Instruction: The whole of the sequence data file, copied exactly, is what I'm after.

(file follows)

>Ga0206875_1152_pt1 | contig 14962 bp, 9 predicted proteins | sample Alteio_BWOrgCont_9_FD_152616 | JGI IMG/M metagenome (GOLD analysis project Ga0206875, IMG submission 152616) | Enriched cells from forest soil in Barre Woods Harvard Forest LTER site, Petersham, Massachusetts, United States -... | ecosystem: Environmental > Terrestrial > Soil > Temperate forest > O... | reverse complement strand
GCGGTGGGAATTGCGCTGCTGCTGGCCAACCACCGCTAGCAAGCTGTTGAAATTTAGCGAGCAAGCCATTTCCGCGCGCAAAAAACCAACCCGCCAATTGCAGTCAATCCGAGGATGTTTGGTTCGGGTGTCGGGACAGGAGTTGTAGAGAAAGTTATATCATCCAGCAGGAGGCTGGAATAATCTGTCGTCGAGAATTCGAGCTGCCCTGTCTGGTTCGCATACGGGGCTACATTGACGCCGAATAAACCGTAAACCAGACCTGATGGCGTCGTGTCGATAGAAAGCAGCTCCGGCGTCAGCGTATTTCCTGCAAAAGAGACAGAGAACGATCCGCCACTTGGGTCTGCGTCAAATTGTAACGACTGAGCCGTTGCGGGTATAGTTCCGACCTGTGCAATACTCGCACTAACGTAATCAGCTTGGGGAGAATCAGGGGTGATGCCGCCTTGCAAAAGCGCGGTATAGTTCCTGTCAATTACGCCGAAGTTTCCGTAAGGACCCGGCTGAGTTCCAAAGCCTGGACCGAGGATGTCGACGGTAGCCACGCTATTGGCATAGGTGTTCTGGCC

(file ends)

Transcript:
>Ga0206875_1152_pt1 | contig 14962 bp, 9 predicted proteins | sample Alteio_BWOrgCont_9_FD_152616 | JGI IMG/M metagenome (GOLD analysis project Ga0206875, IMG submission 152616) | Enriched cells from forest soil in Barre Woods Harvard Forest LTER site, Petersham, Massachusetts, United States -... | ecosystem: Environmental > Terrestrial > Soil > Temperate forest > O... | reverse complement strand
GCGGTGGGAATTGCGCTGCTGCTGGCCAACCACCGCTAGCAAGCTGTTGAAATTTAGCGAGCAAGCCATTTCCGCGCGCAAAAAACCAACCCGCCAATTGCAGTCAATCCGAGGATGTTTGGTTCGGGTGTCGGGACAGGAGTTGTAGAGAAAGTTATATCATCCAGCAGGAGGCTGGAATAATCTGTCGTCGAGAATTCGAGCTGCCCTGTCTGGTTCGCATACGGGGCTACATTGACGCCGAATAAACCGTAAACCAGACCTGATGGCGTCGTGTCGATAGAAAGCAGCTCCGGCGTCAGCGTATTTCCTGCAAAAGAGACAGAGAACGATCCGCCACTTGGGTCTGCGTCAAATTGTAACGACTGAGCCGTTGCGGGTATAGTTCCGACCTGTGCAATACTCGCACTAACGTAATCAGCTTGGGGAGAATCAGGGGTGATGCCGCCTTGCAAAAGCGCGGTATAGTTCCTGTCAATTACGCCGAAGTTTCCGTAAGGACCCGGCTGAGTTCCAAAGCCTGGACCGAGGATGTCGACGGTAGCCACGCTATTGGCATAGGTGTTCTGGCC